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Presumption; or, the Fate of Frankenstein

By Richard Brinsley Peake


The Garden of Elizabeth, at Belrive. -- Morning. (Same as Act I, Scene II.)

Enter Clerval from terrace entrance R.H.

Cler. What a delightful morning! It is an auspicious commencement of the day which is to make me happy in the possession of my love! Elizabeth yet sleeps, peaceful be her slumbers, soft, she approaches.

Enter Elizabeth from the house on L.H.

Cler. Elizabeth, my love, why that look of anxiety?

Eliza. Oh, Clerval! we have had strange occurrences since you quitted me yesterday, our house is full of guests, my brother has brought here the family of De Lacey of whom you have heard me so often speak--

Cler. The family of De Lacey, the relatives of Agatha.

Eliza. By some extraordinary mystery, which is yet unexplained to me, the cottage in which Frankenstein discovered his mistress and her family was destroyed by fire; they arrived late last night, and all appear overcome with fatigue and terror; some dreadful calamity hangs about my dear brother.

Cler. How astonishing is his. conduct. Alas! my sweet Elizabeth, in the midst of all this misery I am selfish -- I trust these singular occurrences will not postpone our marriage. Consider, our friends are invited, the church is prepared.

Eliza. A few hours may explain these mysterious transactions. See now (Looks towards House L.H.) Frankenstein approaches -- observe his agitated countenance and restless step; he has not slept since his return -- he has armed himself with pistols and appears continually watching.

Cler. We will retire and avoid him for the present. This way, love.

[Exeunt Elizabeth and Clerval R.H., and enter Frankenstein from house.

Frank. Oh! how to avoid the powerful vengeance of the monster formed by my cursed ambition. I gave him energy and strength, to crush my own guilty head! My hours pass in dread, and soon the bolt may fall which will deprive me of existence! Yet he preserved the life of Agatha -- he had some feeling of affection -- how were those feelings requited! -- by detestation, scorn, and wounds! -- his look of everlasting malice! He will watch with the wiliness of a serpent, that he may sting with its venom! There is no hope but in his destruction. (Takes out pistol.) I dare not cease to guard and protect my friends. (going to the door.) Agatha has arisen. (Conceals pistol.)

Enter Agatha, a locket round her neck, from the house L.H.

Aga. Frankenstein, I behold you unhappy -- flying to solitude -- and I cannot help sup- posing that you might regret the renewal of our intercourse. Dear Frankenstein, I still love you, and confess that in my airy dreams of futurity you have been my constant friend and companion.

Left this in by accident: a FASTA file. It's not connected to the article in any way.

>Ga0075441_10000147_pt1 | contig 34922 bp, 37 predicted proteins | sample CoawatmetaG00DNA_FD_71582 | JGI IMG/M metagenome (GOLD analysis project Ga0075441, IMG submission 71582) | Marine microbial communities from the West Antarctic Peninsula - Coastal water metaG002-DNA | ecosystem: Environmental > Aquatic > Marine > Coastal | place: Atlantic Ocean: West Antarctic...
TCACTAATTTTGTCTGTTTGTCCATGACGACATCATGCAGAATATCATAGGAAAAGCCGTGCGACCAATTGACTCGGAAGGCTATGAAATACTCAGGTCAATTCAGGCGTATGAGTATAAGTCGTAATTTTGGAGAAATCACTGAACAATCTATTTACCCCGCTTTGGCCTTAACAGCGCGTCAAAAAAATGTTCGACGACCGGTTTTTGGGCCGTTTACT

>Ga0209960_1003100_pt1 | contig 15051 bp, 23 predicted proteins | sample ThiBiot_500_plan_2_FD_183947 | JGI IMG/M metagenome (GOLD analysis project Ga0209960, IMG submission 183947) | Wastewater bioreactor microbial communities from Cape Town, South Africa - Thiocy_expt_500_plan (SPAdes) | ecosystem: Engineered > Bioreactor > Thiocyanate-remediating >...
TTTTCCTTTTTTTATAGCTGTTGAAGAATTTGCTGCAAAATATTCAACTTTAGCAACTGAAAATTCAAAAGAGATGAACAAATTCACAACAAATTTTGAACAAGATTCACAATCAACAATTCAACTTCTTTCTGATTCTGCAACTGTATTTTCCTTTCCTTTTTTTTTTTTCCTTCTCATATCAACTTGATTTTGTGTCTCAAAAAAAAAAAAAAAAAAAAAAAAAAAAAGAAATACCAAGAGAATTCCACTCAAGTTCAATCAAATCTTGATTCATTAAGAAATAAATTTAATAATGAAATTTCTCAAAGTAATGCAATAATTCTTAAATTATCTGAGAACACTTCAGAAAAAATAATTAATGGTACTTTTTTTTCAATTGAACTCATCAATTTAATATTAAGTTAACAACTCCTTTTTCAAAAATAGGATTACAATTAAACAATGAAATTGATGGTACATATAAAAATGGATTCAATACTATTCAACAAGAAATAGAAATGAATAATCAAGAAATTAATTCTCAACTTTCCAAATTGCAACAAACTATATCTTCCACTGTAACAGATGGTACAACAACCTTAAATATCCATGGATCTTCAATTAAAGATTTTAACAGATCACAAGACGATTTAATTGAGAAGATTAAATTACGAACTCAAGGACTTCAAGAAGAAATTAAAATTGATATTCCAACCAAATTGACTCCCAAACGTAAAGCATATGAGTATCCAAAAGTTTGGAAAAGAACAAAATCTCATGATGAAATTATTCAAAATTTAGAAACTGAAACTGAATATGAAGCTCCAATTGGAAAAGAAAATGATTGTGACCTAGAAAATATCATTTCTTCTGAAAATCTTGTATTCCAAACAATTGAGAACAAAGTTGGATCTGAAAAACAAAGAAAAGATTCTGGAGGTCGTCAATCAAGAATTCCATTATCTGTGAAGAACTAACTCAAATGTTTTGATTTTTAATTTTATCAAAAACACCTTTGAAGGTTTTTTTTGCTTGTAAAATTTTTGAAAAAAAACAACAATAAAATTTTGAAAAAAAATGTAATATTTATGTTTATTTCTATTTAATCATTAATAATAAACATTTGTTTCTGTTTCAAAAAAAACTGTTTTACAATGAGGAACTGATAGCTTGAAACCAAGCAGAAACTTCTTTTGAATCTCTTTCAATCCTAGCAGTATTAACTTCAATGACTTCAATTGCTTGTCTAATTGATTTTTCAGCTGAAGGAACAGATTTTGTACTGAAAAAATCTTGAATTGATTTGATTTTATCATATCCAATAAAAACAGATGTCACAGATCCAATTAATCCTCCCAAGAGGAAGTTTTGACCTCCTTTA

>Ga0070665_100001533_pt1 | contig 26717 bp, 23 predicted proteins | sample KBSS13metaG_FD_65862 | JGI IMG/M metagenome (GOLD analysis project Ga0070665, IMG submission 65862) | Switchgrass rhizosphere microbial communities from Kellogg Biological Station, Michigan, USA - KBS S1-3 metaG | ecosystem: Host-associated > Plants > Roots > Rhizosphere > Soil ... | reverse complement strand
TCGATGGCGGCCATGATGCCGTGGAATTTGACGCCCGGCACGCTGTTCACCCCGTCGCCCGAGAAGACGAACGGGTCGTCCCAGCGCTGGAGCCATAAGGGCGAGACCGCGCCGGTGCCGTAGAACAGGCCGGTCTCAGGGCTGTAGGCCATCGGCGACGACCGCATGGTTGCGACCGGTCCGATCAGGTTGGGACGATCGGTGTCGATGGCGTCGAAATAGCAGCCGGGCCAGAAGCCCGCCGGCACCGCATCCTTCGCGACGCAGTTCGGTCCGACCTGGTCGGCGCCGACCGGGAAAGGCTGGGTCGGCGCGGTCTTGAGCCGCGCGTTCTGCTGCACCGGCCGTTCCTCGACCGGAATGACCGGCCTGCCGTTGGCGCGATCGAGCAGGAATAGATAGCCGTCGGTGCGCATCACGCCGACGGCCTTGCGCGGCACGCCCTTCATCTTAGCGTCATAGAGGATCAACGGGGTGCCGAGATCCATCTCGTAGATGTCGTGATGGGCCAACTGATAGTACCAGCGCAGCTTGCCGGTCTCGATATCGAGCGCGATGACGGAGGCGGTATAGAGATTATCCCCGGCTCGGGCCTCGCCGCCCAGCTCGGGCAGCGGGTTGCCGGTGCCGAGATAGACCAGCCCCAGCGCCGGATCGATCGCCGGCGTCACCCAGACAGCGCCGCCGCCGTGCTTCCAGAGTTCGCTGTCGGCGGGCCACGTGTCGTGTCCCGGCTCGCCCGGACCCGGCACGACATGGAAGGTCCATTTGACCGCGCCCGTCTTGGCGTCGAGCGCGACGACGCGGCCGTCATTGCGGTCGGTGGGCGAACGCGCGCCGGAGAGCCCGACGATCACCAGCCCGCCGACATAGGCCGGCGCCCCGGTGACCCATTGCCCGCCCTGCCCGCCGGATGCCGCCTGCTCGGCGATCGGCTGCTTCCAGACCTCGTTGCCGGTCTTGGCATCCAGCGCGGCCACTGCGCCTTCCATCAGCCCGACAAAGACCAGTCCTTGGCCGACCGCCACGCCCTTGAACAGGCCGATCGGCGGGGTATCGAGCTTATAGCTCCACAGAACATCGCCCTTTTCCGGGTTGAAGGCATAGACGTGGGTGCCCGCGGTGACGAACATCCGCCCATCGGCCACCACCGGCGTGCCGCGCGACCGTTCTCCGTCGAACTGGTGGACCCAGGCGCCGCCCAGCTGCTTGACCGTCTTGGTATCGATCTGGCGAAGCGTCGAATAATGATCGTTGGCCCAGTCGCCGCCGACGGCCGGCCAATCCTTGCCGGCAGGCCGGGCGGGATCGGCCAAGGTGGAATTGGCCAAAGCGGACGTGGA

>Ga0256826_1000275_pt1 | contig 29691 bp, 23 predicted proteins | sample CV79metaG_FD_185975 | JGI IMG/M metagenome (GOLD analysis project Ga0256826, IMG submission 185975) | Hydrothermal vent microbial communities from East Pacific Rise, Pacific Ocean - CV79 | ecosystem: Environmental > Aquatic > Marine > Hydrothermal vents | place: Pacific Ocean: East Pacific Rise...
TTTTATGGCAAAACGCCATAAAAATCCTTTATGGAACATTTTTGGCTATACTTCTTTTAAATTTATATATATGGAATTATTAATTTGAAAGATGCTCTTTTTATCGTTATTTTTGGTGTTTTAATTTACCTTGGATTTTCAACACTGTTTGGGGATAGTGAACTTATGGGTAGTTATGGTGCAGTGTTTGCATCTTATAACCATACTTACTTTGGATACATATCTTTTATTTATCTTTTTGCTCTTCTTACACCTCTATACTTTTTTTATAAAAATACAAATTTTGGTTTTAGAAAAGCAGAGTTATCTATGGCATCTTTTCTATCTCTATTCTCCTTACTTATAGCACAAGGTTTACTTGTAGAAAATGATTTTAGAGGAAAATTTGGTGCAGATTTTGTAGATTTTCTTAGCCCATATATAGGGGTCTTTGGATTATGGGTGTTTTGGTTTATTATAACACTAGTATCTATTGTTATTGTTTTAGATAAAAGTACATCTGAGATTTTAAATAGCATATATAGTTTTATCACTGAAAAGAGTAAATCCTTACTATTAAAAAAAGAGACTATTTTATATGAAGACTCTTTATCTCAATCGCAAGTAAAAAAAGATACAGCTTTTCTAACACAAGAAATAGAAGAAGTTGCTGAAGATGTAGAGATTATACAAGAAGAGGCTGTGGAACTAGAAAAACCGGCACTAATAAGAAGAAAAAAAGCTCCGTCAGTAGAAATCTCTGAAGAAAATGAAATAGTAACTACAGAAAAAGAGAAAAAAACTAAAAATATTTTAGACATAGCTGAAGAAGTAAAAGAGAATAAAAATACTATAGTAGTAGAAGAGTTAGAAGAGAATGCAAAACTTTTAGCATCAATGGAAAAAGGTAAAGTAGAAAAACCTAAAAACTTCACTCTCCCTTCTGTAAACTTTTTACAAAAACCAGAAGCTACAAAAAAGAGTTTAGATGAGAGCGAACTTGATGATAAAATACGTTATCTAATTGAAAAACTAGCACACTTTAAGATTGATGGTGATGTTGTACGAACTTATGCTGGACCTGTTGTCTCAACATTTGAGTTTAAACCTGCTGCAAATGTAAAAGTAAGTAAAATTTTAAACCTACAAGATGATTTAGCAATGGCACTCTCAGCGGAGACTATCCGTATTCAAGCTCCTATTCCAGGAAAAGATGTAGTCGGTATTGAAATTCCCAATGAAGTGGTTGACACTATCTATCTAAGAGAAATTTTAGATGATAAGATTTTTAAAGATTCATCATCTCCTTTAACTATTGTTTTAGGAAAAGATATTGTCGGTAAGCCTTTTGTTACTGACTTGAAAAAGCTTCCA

Frank. Agatha, you shall be mine! I will then divulge to you the secret which disturbs -- nay, distracts me. (Music, the Harmonica. -- Distant bells.) Those cheerful chimes announce the wedding day of Elizabeth and Clerval. My care-worn looks will but damp their merriment.

[Music. -- Exeunt Frankenstein and Agatha, R.H.

Enter Felix and Safie from house, L.H.

Felix. Listen, Safie, to those merry village bells; they ring a rare contrast to our last night's misery. Soon, my Eastern rose, will they chime for us; and then away with care. This kiss -- (Embracing her.)

Safie. Fie, Felix! in open daylight. You will deepen the blush of your Eastern rose.

Duet -- Safie and Felix

Come with me, dear, to my mountain home,
And Hymen shall hallow the peaceful dome.
Leave all the world for love and for me,
And I will be all the world to thee.
Our life shall be all holiday --
Shall be all holiday.
Come o'er the dew-bespangled vale,
Where the violet blue and primrose pale
Peep from the verdant shade.
Come o'er the dew-bespangled vale,
Where the violet blue and primrose pale,
Where the violet blue and primrose pale
Peep from the verdant shade.
Come o'er the dew, &c, &c.
We'll fly to the shady grove,
And sigh and whisper, love
Till day begins to fade,
Till day begins, &c., &c.
We'll roam, and I will woo thee, love,
Where birds sing sweetly through the grove --
Where birds sing sweetly thro' the grove
Till day begins to fade.
We'll roam, and I will woo thee, love,
Where birds sing sweetly thro' the grove --
While birds sing, &c., &c., &c.
(Music, with the Bells. -- Enter Madame Ninon, leading a group of Dancing Villagers, from the terrace entrance, R.H., and Elizabeth, with Clerval, re-enter, R.H. I E., the dancers having all ranged themselves on L.H.)

Ninon. Now, Madame Elizabeth -- now, Mr. Clerval -- we are all ready, and the priest is in waiting.

(Music resumed. -- Elizabeth and Clerval, as also Safie and Felix, join the procession, and all the villagers dance off to music along the terrace, R.H., except Madame Ninon.